That sound you’ve been hearing for the past few weeks has been the sound of many eager deputies, flipping electronic pages in their PDF copies of the Blue Book*
The Blue Book is the 759 page tome of reports from committees, boards, and agencies to the 2012 General Convention, and it’s required, and somewhat gripping, reading. (Did you know there was a guy who is the Custodian to the Standard Book of Common Prayer? Did you know he writes a report? Doesn’t that conjure images in your head of the one, true, perfect BCP held in a vault of 815 Second Ave, NYC with Frodo and Sam guarding it?)
I am going to Convention this summer, and am on the legislative committee for Canons. While both of these facts mean that I have suddenly become way less fun at parties (“Want me to explain Title IV charges to you?”), they also mean that I get to highlight my PDF within an inch of its life. And that I get to learn all about ALL OF THE RULES.
Canons are nothing more than how we intentionally order our common life. Our ground rules. And as such, our attempts to set them are fascinating.
My former diocese had this practice of reciting our diocesan norms at every gathering. We would promise each other not to yell, not to name call, not to “impune the spiritual maturity of those who disagreed with us.” To watch newcomers’ eyes widen as they recited these was great. What trauma had befallen these poor people, that they set these rules?!
Rules, or our attempts at them, are thus instructive. Learn the rules, learn yourself.
It is in this spirit, that I will now attempt to bring you an overview, over the next few days, of the proposed canonical changes at GC2012. I’ll just hit the highlights, not include every grammar fix and language-clean up.
Resolution A030: Renunciation language
Proposed by the Standing Committee on Constitution and Canons
This resolution proposes to alter language in the canons around clergy who voluntarily renounce their orders. Apparently, certain sections of the church find the current ‘renunciation’ language to be too negative. This canon replaces this language with ‘release and remove’ which, I suppose, sounds better?
The gist of the whole thing is that people who no longer want to be clergy shouldn’t feel so bad about it, and we should find better language.
This resolution also includes an alteration to give bishops, who have been charged with abandonment of the church, the option to be released from their vows. Given our current situation, with bishops trying to abscond with dioceses and parishes and whatnot, I’d say that offering someone that option of voluntary renunciation (or release) is a good move. And saves on legal fees.
Resolution A033: Fixing Title IV
Proposed by the Standing Committee on Constitutions and Canons
Looking ahead to the B,C, and D resolutions, there are several requests afoot to revise Title IV, and right after we succeeded in getting the darn thing written, too. This set of revisions, among other things, provides a process to file a complaint, provides for the complainant to have an advocate without having to hire a lawyer, and specifies bounds for confidentiality.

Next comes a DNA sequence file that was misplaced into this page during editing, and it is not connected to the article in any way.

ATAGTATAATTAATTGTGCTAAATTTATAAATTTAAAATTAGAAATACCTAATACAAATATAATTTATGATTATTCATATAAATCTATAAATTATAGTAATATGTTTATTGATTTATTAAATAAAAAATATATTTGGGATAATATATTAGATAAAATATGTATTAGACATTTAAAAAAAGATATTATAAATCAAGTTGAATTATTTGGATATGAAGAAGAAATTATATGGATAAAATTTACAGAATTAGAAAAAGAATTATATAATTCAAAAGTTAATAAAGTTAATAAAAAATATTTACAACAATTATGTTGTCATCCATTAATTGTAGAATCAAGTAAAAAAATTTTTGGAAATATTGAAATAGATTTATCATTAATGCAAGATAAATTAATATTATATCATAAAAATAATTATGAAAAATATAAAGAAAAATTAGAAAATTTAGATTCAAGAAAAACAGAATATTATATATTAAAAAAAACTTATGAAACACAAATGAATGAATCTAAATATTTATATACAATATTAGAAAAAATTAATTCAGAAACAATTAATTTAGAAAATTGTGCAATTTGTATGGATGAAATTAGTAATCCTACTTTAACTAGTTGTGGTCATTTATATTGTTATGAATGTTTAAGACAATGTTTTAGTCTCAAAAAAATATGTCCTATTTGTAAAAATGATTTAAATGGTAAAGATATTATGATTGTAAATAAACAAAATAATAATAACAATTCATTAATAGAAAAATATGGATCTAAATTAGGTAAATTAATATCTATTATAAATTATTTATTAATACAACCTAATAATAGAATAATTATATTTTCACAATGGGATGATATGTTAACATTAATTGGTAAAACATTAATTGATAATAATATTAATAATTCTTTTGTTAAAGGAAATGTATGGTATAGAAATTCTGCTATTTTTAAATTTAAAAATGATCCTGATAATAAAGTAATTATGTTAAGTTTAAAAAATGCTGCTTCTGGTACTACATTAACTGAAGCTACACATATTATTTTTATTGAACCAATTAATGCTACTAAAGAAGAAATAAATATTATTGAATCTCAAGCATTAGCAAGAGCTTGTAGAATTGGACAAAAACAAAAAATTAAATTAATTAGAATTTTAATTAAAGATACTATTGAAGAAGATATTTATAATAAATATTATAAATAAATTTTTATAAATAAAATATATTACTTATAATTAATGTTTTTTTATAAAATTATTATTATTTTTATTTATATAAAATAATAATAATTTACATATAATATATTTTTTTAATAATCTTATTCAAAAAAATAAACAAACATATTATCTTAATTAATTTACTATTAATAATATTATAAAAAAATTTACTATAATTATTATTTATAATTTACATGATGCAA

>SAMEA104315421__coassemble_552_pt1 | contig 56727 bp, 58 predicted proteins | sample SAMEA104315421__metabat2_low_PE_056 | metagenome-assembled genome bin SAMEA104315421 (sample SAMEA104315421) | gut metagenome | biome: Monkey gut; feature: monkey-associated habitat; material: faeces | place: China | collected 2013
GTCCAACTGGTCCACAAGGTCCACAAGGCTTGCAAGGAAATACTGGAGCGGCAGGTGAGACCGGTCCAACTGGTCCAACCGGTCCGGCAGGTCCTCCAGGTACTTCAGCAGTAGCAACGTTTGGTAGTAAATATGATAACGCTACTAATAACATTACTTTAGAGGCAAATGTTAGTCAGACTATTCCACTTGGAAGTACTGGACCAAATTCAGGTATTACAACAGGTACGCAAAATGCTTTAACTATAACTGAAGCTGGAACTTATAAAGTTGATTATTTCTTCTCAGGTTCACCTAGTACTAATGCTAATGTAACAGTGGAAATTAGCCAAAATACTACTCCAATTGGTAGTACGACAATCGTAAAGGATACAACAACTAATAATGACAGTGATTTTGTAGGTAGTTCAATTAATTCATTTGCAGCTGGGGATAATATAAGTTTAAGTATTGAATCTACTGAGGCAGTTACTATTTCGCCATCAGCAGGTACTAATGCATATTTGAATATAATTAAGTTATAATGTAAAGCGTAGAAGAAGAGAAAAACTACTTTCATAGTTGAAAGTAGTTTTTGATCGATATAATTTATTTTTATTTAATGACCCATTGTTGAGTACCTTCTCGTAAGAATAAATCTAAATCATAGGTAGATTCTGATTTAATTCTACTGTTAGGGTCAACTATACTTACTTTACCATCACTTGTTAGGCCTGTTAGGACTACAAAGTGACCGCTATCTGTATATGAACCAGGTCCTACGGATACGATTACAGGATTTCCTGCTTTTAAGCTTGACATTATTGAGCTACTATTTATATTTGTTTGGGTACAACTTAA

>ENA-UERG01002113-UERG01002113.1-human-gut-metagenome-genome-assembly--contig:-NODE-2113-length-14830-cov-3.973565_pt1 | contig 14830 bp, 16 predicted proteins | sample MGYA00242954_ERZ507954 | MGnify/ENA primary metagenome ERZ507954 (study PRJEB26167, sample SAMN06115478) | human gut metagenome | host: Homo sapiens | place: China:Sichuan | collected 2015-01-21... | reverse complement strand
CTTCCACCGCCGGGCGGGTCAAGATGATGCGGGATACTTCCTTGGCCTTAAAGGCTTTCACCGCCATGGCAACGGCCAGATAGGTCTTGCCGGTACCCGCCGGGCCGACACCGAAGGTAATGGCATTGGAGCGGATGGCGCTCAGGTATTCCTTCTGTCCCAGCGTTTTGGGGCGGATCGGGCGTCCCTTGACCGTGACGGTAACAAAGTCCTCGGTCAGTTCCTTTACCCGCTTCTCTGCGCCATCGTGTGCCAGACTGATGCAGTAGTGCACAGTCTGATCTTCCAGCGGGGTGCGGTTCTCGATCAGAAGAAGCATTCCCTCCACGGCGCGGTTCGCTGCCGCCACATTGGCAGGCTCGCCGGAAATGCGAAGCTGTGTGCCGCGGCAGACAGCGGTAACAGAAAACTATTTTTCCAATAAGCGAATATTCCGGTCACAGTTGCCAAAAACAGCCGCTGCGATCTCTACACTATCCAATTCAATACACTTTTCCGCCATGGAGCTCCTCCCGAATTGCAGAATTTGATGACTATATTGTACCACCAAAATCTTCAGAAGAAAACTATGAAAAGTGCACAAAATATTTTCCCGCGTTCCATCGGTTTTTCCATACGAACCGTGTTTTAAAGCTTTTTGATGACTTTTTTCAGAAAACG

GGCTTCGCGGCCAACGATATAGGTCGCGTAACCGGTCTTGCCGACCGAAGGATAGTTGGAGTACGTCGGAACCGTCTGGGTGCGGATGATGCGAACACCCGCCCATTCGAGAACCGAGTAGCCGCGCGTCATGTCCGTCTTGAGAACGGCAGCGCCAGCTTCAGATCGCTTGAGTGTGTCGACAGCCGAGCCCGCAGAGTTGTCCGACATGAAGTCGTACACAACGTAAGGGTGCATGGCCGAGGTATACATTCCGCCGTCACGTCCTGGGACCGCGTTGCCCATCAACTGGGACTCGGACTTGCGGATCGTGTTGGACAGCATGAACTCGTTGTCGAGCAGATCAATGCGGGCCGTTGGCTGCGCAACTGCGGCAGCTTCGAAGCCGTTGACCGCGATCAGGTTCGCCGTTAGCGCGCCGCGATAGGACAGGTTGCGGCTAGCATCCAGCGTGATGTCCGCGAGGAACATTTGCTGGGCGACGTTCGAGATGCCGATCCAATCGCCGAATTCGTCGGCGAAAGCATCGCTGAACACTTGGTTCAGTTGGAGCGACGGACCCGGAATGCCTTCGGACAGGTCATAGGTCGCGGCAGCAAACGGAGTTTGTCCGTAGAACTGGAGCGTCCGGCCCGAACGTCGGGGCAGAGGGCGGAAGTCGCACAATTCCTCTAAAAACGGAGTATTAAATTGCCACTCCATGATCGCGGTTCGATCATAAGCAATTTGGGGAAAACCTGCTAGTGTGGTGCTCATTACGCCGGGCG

Whether this will succeed in satisfying people’s problems with Title IV remains to be seen.
Resolution A061: Bibles!
Proposed by the Standing Committee on Liturgy and Music
The biblical translations read from during church services is decided by the canons. SCLM wants to add the Common English Bible and The Message to the approved translations.
While nothing says you can’t use whatever Bible you want to in your daily life, this suggestion has caused great controversy in the various listservs and Twitterspheres of the church. Apparently, The Message inspires controversy not seen since the advent of the Folk Mass. I will point out, however, that just because a Bible is approved, does not mean you have to use it.
The Good News Bible (1976) is already approved. That ship of “preserving formal equivalence” has sailed.
Resolution A062: Getting a Spanish BCP that Spanish-Speakers won’t mock us for
Speaking of formal equivalence! Know what preserves it? Our prayer book translations! They tend to be literal, clunky and awkward for native speakers, or anyone with more than a ‘liturgical’ knowledge of the language. This is not helpful when we’re trying to do ministry in growing non-English speaking populations.
Therefore, the SCLM wants to free up the translators to use idiomatic language and cultural context in their translations. Since one of the strengths of Anglicanism is our ability to adapt to various cultures, this makes a lot of sense.
Also, the report of the Custodian of the Standard Book of Common Prayer was all about how we should pass this resolution. So there’s that.
I’ll leave it there for now.
Next time, we’ll look at the proposals from the Standing Committee on Ministry Development: Many New Ways of Firing Someone!
*Which isn’t Blue. Rather, it’s salmon-colored, according to the Preface. Or would be, if it were actually made of paper, and had a cover. Instead, it’s electronic. This is a very meta book, you understand. The coen of its blueness/non-blueness helps us to contemplate the unknowableness of divinity.